Assembly is pretty straightforward overall, just take your time, especially if you are adding electrics and LEDs. I have also used JS Miniatures again for the lighting chip for the navigation lights (see my Tornado build for more on these)The underside join for the engine nacelles isn’t very good and you’ll need filler here.
Undercarriage bays…The resin bays slotted in ok and just needed their white base paint and then a dirty oil wash to help bring out all that detail.
Vulcan rotary gun…The kit parts are OK but replacing these with turned and PE brass items from Profimodeller (Ref: 32108) adds a higher level of definition and quality.
Other brass additions…The small grills that sit on top of each intake can be enhanced by replacing with PE as can other various access hatches and small inspection panels.Painting and decals followed next and all straightforward here - pre-shading panel lines helps create subtle tonal differences to the models. I then just made sure that the decals went onto a glossed surface to avoid any chance of silvering.
Undercarriage…The model is pretty big by this stage and inverting it on a stand or other support helps you get access to add the undercarriage units.
Reheat cans…These are a distinctive part of the ‘D’ variant with their smooth, broad petals, rather than the more detailed-looking cans fitted to the ‘A’. Alclad2 shades create whatever effect you like and that’s what I did here, choosing to leave mine fairly clean-looking as was often the case with the F-14D.
A base…The client wanted to have this aircraft on a carrier deck base, but its over 1 meter long, thinking cap on how am I going to do this?
After a few attempts of drawing the base out, I had in my mind a visual, so I had it put together in in-design using one of my designers within my business, then we printed this out to scale on 5mm foamex, this would give me my template for painting.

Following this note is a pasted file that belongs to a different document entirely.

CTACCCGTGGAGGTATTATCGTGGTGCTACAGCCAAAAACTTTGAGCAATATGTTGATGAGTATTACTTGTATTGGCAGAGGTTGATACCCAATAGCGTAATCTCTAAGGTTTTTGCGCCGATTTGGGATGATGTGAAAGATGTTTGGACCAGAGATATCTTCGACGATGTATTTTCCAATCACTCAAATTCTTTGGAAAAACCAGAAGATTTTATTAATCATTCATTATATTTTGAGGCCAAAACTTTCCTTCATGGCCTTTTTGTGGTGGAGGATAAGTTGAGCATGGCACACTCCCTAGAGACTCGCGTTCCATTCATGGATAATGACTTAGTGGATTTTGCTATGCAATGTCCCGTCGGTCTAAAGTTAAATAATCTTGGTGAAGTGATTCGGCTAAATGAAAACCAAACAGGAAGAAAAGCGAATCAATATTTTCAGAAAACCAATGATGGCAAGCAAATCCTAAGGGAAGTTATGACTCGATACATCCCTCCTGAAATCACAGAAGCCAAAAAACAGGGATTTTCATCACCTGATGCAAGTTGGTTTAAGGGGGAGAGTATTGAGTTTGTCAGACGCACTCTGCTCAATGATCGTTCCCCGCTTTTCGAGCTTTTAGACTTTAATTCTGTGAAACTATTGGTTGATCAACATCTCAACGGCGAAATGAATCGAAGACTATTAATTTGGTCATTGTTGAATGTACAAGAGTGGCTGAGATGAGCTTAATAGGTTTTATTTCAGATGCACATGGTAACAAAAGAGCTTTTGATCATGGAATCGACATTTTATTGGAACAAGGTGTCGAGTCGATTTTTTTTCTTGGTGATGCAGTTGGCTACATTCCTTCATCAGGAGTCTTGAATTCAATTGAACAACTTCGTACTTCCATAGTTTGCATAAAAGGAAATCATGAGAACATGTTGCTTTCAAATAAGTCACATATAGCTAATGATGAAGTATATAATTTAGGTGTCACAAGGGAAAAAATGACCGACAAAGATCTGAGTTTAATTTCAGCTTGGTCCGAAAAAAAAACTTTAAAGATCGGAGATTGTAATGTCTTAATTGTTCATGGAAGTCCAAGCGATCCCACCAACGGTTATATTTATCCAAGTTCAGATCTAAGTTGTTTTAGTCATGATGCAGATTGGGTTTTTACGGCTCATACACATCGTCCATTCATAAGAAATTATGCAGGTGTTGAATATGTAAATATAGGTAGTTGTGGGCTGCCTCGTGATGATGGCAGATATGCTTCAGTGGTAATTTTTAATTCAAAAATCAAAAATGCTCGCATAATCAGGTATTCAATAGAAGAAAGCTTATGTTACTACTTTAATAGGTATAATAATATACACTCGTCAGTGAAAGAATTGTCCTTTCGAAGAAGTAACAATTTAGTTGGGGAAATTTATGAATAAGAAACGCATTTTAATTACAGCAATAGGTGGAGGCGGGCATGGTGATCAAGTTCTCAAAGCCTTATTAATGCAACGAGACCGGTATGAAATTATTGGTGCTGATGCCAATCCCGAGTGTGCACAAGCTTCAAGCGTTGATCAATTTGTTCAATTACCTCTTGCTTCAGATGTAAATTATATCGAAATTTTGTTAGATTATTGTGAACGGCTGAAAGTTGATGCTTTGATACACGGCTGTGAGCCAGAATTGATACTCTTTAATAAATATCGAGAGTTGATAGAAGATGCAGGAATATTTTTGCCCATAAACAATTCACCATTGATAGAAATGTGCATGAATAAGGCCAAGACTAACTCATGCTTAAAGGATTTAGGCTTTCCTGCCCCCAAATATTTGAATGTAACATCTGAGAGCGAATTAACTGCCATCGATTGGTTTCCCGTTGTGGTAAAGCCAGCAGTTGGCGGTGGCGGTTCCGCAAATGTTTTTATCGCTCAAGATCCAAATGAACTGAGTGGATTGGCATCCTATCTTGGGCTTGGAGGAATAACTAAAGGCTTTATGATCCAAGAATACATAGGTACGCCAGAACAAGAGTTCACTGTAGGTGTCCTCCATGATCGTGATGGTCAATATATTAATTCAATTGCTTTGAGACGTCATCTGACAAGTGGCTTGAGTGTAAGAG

I had noticed that David over at flightpath had 1:32 USN decking in photo etch and white metal tie-downs. So I purchased one deck plate and 5 sets of tie downs, these come with 25 pots and then 25 tie-down deck plates, also chains in the correct scale, and towing arms etc etc, all this was very handy.
The foamex was mounted to 5mm mdf and left to dry for a week, then using the deck PE I was able to use this to mark out the tie-downs and then drill them out to allow the white metal pots to sit in them 125 were set, the rest of the decking was scratch built using plastic card, and metal tubing.
Flight Deck equipment…The tugs are all from Verlinden, what can I say just brilliant especially in this scale, the figures are from REEDOAK in France, http://reedoak.com/ these are not resin or plastic, but a rubber composite but the detail is just exquisite - perfect in every way, unbelievable detail all one piece no glueing.I used a mixture of paints from Halford’s grey primer spray can variety to Vallejo and Tamiya, the back drop again is an image printed out on to 10mm foamex board.
I made short video that you might like to see and that’s about it. Hope you like the outcome?